Monday, May 10, 2021

David Atkins: ‘What Happens When Republicans Simply Refuse to Certify Democratic Wins?’


 From Washington Monthly:

What will the institutions of liberal democracy do when Republican officials simply refuse to concede Democratic victories? The question isn’t as far-fetched as it may seem, and the reckoning may be coming far sooner than most expect.

The entire left-leaning political world has spent the months after the 2020 election obsessed over the fairness of elections, and conservative attempts to rig the vote through gerrymandering and voter suppression. This is for good reason, of course: Republicans know they lack the support to win majority support in a fair contest, but believe they have the right to rule nonetheless for reasons that ultimately boil down to white supremacy, religious dominionism and antiquated patriarchal beliefs. So Republicans have been busy passing bills to restrict voting among young people and non-whites, while doing their best to ensure that exurban conservative whites continue to be dramatically and unfairly overrepresented in the House, Senate and Electoral College.

But there’s another even more sinister trend among conservative politicians that deserves greater attention: an unwillingness to concede any electoral victory by a Democrat as legitimate, and an eagerness to punish any Republican elected official who concedes the will of the voters. The Big Lie that Trump really won the election is now canon among a majority of Republican voters. Any Republicans who refuses to toe the line is branded a heretic, and elections officials who dared to certify Biden’s win are being censured or stripped of their power. Arizona Republicans have sponsored a bogus “audit” of the election full of crackpot conspiracy theories, and Republican legislatures have been busy taking control of both running and certifying elections out of the hands of county official in Democratic-run cities and counties. The context of the January 6th insurrection at the Capitol was the attempt by Congressional Republicans to refuse to certify the Electoral College tally, in the hopes of sending the election back to gerrymandered Republican state legislatures, thus handing Trump a win as part of a anti-democratic coup. It was a physical coup attempt designed to intimidate Congress into enforcing a legislative coup. Republicans who refused to back the latter are facing steep primary challenges.

 

Read the full article.

Thursday, April 8, 2021

Jonathan Chait: ‘Mitch McConnell and the Agony of the Post-Trump Corporate Republican’


Cartoon by Drew Sheneman for the Newark Star-Ledger

From New York magazine:

On June 15, 2012, the American Enterprise Institute hosted a speech portentously titled “Growing Threats to Our First Amendment Rights: An Address by Mitch McConnell.” (“Address” is the term politicians use for speeches they wish to be taken seriously.) The Senate Minority Leader used the hour-long remarks to warn that restrictions on political donations by corporations and wealthy people, or even mere disclosure requirements, were “an alarming willingness itself to use the powers of government to silence” dissent. Since “the form of speech most needful of absolute protection is political speech,” McConnell argued that President Obama’s efforts to require public disclosure of donations by figures like the Koch brothers amounted to the government “using its own powers to harass or intimidate those who participate in the political process.”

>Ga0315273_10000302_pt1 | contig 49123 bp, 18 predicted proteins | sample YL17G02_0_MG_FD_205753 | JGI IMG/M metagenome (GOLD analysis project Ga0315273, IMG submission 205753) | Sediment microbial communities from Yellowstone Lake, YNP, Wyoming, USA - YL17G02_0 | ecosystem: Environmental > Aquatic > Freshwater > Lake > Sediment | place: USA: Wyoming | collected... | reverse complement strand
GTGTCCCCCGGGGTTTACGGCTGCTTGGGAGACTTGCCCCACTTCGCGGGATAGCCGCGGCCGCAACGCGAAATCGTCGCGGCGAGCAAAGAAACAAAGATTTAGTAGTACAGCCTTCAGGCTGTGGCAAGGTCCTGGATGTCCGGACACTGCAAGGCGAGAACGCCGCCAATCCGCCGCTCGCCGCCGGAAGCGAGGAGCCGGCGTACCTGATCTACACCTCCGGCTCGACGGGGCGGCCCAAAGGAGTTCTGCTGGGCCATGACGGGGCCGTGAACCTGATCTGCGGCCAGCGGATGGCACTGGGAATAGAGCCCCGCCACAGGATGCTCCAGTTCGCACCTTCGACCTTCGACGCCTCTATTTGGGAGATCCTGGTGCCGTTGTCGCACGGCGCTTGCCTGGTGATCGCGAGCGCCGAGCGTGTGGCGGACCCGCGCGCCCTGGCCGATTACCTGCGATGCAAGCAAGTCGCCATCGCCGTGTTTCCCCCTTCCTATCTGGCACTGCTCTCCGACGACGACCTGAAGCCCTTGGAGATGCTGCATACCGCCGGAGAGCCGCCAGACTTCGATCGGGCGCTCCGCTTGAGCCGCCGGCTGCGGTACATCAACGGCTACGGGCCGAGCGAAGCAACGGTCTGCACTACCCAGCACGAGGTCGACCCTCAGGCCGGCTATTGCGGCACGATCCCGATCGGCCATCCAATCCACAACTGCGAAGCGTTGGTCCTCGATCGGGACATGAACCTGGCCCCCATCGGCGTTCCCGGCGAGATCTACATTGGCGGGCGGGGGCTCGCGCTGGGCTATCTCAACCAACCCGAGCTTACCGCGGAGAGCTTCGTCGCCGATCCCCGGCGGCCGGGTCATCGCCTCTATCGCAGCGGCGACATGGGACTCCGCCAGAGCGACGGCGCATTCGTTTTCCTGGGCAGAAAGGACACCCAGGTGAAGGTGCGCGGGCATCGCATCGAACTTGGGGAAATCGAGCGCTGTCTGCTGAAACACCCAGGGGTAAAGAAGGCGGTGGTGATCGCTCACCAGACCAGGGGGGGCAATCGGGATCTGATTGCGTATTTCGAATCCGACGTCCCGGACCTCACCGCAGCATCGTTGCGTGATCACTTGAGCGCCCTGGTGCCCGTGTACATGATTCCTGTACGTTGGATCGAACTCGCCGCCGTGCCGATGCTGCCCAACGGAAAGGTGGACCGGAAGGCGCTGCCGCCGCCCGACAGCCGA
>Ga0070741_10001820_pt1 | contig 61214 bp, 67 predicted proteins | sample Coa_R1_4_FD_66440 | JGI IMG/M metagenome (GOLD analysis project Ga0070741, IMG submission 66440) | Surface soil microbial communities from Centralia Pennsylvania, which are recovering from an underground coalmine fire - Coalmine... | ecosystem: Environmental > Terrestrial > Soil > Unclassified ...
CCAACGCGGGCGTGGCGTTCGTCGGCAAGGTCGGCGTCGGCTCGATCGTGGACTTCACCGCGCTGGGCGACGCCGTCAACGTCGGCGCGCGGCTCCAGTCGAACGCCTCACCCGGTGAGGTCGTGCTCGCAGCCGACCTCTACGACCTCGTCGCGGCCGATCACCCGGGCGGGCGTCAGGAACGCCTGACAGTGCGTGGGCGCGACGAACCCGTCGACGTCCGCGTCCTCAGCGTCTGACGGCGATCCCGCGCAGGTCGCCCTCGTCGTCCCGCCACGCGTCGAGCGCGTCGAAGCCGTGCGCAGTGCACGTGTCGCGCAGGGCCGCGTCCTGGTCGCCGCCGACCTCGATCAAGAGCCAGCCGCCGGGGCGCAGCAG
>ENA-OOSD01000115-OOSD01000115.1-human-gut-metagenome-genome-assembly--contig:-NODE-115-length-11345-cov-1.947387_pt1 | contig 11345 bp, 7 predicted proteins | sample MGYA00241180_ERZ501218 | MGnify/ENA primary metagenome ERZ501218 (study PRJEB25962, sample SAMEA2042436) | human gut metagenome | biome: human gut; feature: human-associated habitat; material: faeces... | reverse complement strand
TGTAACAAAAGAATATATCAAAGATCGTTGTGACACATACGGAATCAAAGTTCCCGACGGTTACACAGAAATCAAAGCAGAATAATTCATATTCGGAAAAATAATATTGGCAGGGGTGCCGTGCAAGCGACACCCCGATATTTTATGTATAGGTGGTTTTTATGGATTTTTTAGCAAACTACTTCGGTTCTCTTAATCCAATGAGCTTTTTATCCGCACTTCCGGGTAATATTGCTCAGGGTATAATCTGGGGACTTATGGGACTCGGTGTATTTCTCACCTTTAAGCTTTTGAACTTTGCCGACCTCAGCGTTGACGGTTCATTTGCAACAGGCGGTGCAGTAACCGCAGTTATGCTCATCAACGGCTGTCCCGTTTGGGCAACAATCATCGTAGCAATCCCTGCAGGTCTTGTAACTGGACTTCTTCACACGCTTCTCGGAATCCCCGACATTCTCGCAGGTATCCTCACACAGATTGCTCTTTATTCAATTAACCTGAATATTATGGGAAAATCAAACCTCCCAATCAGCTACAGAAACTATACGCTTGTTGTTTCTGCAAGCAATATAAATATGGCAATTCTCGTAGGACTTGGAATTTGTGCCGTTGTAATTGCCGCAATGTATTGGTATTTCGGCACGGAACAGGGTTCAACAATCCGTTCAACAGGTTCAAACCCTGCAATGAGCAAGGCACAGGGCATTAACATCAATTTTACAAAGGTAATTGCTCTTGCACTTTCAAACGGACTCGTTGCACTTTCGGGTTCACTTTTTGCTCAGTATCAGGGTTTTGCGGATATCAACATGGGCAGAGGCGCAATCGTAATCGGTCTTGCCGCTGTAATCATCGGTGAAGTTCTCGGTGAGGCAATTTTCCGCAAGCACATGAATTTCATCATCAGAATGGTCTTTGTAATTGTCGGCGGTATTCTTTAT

Whatever might be said about McConnell, here was an issue where not even his bitterest critics doubted his sincerity. Opposing campaign-finance reform as a dangerous restriction on political speech by businesses was the cause of his life. Obama’s memoir casually describes McConnell as lacking “any strong convictions beyond an almost religious opposition to any version of campaign-finance reform.”

And yet, last Monday, here was McConnell treating the spectacle of business leaders engaging in political debate as a stark threat to be extinguished. The provocation was a series of corporate statements denouncing Republican-sponsored voting restrictions, which McConnell described as “a coordinated campaign by powerful and wealthy people to mislead and bully the American people.” McConnell, invoking a spate of Republican proposals to punish firms that speak out against their vote-suppression laws, warned, “Corporations will invite serious consequences if they become a vehicle for far-left mobs to hijack our country.”

 

Read the full story.

Tuesday, March 2, 2021

Zack Beauchamp: ‘The Republican revolt against democracy, explained in 13 charts’

From Vox:

The Republican Party is the biggest threat to American democracy today. It is a radical, obstructionist faction that has become hostile to the most basic democratic norm: that the other side should get to wield power when it wins elections.

A few years ago, these statements may have sounded like partisan Democratic hyperbole. But in the wake of the January 6 attack on the Capitol and Trump’s acquittal in the Senate on the charge of inciting it, they seem more a plain description of where we’re at as a country.

But how deep does the GOP’s problem with democracy run, really? How did things get so bad? And is it likely to get worse?


Read the full story.

Saturday, February 6, 2021